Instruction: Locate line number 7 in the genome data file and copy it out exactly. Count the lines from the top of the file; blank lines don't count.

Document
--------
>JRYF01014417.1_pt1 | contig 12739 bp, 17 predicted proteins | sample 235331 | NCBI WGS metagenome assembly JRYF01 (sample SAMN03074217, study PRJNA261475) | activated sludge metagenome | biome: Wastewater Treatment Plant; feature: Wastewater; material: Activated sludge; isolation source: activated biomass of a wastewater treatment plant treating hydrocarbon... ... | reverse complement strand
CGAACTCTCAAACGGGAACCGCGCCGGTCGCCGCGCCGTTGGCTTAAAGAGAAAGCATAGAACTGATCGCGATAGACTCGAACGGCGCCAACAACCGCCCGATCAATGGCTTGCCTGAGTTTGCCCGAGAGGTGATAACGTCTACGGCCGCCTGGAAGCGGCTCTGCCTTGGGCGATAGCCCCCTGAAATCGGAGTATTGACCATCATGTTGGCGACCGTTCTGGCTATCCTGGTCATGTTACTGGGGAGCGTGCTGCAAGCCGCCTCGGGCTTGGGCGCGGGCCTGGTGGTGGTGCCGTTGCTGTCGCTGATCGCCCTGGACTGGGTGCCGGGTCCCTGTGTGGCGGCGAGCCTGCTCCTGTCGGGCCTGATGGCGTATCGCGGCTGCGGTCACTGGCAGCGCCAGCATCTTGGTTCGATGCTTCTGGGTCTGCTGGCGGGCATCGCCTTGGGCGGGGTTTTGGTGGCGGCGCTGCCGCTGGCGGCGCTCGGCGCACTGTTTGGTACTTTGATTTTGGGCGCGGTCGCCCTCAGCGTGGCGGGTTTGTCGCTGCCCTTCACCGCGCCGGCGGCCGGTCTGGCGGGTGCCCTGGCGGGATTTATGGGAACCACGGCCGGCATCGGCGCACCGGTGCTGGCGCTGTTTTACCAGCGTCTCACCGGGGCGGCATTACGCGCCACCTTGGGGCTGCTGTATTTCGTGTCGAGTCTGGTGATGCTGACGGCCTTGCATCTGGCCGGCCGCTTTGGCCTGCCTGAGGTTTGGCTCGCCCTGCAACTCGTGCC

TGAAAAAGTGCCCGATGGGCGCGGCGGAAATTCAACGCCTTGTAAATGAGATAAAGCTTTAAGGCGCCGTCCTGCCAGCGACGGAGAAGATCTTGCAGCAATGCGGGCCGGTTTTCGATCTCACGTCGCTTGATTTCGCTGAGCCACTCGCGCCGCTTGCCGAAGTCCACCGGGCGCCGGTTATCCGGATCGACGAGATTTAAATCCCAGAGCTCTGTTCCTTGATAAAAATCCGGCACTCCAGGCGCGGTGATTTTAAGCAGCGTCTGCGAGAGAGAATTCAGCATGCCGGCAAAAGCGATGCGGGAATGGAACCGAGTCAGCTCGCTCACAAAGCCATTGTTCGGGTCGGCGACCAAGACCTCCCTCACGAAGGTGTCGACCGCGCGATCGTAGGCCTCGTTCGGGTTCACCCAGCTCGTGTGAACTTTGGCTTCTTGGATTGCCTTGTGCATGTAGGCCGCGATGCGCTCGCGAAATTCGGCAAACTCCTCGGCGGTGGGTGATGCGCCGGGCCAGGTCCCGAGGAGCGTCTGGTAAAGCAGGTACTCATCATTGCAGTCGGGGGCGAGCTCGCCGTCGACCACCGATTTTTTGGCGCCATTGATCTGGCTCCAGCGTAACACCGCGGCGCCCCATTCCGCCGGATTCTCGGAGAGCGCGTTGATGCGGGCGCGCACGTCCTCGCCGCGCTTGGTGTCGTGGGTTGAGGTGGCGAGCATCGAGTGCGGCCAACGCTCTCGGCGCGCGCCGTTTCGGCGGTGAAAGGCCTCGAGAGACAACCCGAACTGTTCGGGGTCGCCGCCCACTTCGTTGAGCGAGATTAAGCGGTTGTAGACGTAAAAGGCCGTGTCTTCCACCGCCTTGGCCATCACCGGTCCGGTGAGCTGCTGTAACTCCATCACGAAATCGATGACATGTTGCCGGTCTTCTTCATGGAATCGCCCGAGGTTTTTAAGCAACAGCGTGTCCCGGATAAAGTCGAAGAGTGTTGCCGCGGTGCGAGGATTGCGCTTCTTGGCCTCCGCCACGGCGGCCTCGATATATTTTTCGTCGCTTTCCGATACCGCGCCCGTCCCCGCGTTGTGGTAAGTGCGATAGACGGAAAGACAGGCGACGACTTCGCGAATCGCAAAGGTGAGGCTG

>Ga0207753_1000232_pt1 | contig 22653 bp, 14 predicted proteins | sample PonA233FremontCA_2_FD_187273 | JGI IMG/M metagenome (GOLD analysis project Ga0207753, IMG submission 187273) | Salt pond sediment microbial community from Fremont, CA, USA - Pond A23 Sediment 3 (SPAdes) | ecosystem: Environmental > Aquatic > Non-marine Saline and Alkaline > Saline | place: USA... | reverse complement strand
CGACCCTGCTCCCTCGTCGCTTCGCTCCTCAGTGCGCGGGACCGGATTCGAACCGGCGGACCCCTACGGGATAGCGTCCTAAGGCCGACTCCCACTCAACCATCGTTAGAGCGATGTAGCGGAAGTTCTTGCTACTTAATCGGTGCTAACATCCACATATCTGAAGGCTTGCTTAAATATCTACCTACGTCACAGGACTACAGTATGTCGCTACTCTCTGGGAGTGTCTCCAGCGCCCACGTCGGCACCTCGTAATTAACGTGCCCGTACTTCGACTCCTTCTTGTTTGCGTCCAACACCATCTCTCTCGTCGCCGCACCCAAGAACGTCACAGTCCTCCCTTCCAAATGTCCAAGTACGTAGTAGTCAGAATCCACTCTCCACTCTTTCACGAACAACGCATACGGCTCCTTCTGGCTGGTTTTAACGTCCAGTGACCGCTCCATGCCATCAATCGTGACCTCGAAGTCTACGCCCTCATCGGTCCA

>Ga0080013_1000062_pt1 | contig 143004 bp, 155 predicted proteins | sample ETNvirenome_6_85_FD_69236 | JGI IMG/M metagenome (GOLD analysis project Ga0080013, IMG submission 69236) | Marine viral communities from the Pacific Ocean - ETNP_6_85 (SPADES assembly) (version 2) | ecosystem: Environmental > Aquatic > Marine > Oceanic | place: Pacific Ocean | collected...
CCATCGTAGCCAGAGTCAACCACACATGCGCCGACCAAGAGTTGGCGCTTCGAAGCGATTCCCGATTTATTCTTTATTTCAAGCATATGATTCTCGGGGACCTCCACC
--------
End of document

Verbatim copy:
CCATCGTAGCCAGAGTCAACCACACATGCGCCGACCAAGAGTTGGCGCTTCGAAGCGATTCCCGATTTATTCTTTATTTCAAGCATATGATTCTCGGGGACCTCCACC